Scientists develop world’s first scalable quantum computer

Quantum Computing is the technology which will change our lives in the future. It will have greater processing power and will do tasks in a fraction of the time required by most modern electronic computing machines. Quantum computing is based on Photons and can work efficiently with fiber optic technology. It will have broad applications in the field of medicine, defense, telecommunication and financial service.

Scientists at the University of Innsbruck in Austria have announced the creation of world’s first scalable quantum computer. Quantum Computing is still a long way from reality, but research is proceeding in the right direction.

Quantum computing research is now in an advanced stage and something which was hypothetical in the last decade has become a possibility. However, how will this transform into something which is useful for the enterprise? According to Microsoft founder, Bill Gates, quantum cloud computing could become a reality in the coming decade. The promising technology will augment the capacity of modern day computers by many times it present abilities. Enterprise and science will benefit immensely with this technology saving time and increase efficiency. It is the reason most IT giants like Google and IBM are investing heavily in this technology.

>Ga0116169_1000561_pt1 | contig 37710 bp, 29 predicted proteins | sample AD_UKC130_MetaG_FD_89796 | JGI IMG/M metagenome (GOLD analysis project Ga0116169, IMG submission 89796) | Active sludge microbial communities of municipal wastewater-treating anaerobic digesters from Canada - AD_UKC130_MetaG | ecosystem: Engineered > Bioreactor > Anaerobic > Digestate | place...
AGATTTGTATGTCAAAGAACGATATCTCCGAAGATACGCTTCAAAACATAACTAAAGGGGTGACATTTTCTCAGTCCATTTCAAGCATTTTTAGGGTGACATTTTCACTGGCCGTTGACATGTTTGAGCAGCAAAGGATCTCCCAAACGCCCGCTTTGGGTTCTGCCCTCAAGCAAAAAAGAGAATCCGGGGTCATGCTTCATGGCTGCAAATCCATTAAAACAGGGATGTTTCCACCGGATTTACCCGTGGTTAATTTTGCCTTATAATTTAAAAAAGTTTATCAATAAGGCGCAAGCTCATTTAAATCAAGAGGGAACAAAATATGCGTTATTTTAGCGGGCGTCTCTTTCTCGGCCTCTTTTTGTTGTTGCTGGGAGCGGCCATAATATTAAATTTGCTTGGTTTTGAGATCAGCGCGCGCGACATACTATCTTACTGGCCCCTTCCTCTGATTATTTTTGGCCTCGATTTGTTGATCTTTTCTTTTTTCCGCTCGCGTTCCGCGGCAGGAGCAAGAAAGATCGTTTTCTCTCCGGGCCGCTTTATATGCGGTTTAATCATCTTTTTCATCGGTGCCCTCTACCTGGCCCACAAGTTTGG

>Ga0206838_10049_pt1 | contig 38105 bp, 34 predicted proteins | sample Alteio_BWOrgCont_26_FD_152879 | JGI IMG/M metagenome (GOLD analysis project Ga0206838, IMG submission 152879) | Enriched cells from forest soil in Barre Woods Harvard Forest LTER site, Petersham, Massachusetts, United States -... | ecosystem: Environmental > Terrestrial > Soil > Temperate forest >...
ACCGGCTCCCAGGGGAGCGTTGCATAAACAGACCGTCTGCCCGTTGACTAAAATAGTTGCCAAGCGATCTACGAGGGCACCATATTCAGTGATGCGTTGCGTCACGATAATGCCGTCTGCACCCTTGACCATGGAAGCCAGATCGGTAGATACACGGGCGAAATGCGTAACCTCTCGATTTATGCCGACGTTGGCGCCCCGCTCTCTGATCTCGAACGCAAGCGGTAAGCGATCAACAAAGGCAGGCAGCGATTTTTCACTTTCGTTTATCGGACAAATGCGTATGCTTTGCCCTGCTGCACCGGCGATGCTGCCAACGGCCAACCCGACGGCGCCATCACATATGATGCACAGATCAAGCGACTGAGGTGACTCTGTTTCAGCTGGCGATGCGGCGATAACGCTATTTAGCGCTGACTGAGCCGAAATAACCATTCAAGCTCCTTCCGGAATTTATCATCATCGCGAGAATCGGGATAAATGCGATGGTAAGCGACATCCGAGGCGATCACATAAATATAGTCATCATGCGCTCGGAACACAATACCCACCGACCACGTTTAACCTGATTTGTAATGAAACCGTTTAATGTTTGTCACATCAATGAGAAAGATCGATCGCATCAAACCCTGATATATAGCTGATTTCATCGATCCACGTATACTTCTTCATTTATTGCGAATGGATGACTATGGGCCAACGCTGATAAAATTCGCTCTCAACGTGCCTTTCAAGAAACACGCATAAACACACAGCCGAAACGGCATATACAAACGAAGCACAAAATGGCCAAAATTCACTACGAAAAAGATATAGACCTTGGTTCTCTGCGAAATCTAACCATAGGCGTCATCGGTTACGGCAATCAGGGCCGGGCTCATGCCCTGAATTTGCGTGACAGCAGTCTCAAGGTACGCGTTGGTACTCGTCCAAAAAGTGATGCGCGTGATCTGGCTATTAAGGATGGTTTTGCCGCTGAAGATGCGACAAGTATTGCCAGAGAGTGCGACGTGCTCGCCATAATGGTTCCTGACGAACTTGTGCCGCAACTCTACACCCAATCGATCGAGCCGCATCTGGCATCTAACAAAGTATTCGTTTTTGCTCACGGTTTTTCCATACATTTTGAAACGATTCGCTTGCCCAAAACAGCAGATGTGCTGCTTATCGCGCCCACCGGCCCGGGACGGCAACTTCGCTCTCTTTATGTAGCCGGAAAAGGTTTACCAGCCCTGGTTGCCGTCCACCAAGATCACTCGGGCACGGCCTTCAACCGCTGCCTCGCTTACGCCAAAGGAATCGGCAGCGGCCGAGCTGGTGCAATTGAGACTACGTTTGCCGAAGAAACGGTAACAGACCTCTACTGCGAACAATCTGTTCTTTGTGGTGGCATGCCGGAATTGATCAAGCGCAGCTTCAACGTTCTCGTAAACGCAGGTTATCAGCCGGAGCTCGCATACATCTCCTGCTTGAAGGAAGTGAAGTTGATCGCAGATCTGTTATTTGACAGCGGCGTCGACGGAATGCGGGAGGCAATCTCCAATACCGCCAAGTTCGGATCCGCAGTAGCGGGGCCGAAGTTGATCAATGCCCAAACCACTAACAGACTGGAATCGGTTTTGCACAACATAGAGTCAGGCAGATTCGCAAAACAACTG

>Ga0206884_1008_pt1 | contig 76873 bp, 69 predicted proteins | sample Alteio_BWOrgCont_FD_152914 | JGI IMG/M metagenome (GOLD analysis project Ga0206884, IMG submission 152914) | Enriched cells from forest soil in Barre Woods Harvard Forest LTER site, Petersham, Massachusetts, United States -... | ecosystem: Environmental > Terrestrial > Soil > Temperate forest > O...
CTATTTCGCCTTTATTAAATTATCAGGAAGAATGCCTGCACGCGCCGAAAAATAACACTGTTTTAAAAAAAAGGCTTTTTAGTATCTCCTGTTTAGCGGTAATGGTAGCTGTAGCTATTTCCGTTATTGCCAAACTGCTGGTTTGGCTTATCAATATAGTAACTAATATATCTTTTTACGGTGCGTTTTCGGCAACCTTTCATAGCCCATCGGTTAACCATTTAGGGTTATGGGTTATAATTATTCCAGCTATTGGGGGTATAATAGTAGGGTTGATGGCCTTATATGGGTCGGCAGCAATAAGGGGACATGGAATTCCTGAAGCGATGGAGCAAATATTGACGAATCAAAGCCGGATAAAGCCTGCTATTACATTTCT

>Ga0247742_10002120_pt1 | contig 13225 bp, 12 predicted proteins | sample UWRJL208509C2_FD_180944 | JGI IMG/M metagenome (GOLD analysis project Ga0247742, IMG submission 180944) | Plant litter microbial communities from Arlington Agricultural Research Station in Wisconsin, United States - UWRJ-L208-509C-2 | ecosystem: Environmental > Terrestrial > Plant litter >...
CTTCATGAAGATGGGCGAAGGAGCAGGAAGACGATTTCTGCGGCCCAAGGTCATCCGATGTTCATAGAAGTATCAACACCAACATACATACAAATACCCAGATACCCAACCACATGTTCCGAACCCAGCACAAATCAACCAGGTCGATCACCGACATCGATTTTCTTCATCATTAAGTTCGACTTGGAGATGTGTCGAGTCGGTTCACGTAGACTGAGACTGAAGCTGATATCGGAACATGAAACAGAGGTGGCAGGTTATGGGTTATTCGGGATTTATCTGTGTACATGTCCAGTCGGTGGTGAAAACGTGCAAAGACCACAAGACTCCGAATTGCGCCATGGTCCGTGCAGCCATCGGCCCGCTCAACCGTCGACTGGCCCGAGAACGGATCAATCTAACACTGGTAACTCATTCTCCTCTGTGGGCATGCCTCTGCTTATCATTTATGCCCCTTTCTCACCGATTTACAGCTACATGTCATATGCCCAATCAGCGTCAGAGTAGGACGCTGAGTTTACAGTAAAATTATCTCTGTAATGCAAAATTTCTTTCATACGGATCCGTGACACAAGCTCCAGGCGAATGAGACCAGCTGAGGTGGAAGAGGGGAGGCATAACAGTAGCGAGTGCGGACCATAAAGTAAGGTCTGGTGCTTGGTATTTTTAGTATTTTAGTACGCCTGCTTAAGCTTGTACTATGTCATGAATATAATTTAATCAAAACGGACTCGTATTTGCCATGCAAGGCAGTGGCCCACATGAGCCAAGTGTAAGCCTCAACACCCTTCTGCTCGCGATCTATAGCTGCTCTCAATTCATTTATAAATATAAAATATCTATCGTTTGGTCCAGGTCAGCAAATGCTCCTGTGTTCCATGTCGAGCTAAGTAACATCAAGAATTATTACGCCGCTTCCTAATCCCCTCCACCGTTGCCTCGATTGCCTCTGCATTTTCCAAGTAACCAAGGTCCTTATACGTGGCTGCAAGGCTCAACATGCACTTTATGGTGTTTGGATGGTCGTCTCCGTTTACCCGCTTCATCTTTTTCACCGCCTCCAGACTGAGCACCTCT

Quantum Computing also opens avenues for solving problems which are deemed impossible for the present day computers. The ability to stop light which has been achieved by lead researcher Jesse Everett is a significant breakthrough and will pave for the development of future quantum computers. Everett’s discovery was successfully replicated, and a light trap was created by shining lasers into ultracold atomic vapor. The thrust of the research is to change the phase of a second photon and utilize it to make a quantum logic gate which can serve as the building block of a quantum computer.

Quantum Cloud Computing has the potential to take care of a lot of issues from seeking out distant planets, developing more advanced drugs, making autonomous public transport possible to name a few. The computing equivalent of bits is known as ‘qubits’ in quantum computing.